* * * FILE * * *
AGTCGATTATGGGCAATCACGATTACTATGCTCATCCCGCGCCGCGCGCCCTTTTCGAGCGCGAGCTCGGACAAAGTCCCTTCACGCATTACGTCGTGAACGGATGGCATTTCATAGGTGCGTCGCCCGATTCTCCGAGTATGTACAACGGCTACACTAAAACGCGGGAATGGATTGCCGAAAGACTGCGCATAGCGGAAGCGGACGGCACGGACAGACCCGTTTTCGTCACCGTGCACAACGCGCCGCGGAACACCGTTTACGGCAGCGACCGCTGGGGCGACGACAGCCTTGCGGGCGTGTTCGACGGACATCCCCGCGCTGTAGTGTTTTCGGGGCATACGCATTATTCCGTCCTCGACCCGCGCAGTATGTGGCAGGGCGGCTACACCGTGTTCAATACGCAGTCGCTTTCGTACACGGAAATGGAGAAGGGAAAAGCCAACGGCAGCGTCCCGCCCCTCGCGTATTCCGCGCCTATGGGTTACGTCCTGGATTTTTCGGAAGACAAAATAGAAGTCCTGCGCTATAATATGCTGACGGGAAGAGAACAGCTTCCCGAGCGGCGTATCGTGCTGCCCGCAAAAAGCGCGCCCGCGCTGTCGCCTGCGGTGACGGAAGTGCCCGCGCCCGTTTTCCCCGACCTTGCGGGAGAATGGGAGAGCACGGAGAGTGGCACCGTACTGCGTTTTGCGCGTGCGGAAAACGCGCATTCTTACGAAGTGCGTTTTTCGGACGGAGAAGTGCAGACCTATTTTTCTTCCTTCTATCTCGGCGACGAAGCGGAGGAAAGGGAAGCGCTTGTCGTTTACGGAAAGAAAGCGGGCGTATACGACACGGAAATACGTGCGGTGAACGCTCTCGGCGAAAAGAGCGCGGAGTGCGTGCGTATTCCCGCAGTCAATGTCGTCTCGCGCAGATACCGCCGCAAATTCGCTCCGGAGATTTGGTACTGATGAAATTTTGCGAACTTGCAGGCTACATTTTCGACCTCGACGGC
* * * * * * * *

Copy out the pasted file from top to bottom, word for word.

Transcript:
AGTCGATTATGGGCAATCACGATTACTATGCTCATCCCGCGCCGCGCGCCCTTTTCGAGCGCGAGCTCGGACAAAGTCCCTTCACGCATTACGTCGTGAACGGATGGCATTTCATAGGTGCGTCGCCCGATTCTCCGAGTATGTACAACGGCTACACTAAAACGCGGGAATGGATTGCCGAAAGACTGCGCATAGCGGAAGCGGACGGCACGGACAGACCCGTTTTCGTCACCGTGCACAACGCGCCGCGGAACACCGTTTACGGCAGCGACCGCTGGGGCGACGACAGCCTTGCGGGCGTGTTCGACGGACATCCCCGCGCTGTAGTGTTTTCGGGGCATACGCATTATTCCGTCCTCGACCCGCGCAGTATGTGGCAGGGCGGCTACACCGTGTTCAATACGCAGTCGCTTTCGTACACGGAAATGGAGAAGGGAAAAGCCAACGGCAGCGTCCCGCCCCTCGCGTATTCCGCGCCTATGGGTTACGTCCTGGATTTTTCGGAAGACAAAATAGAAGTCCTGCGCTATAATATGCTGACGGGAAGAGAACAGCTTCCCGAGCGGCGTATCGTGCTGCCCGCAAAAAGCGCGCCCGCGCTGTCGCCTGCGGTGACGGAAGTGCCCGCGCCCGTTTTCCCCGACCTTGCGGGAGAATGGGAGAGCACGGAGAGTGGCACCGTACTGCGTTTTGCGCGTGCGGAAAACGCGCATTCTTACGAAGTGCGTTTTTCGGACGGAGAAGTGCAGACCTATTTTTCTTCCTTCTATCTCGGCGACGAAGCGGAGGAAAGGGAAGCGCTTGTCGTTTACGGAAAGAAAGCGGGCGTATACGACACGGAAATACGTGCGGTGAACGCTCTCGGCGAAAAGAGCGCGGAGTGCGTGCGTATTCCCGCAGTCAATGTCGTCTCGCGCAGATACCGCCGCAAATTCGCTCCGGAGATTTGGTACTGATGAAATTTTGCGAACTTGCAGGCTACATTTTCGACCTCGACGGC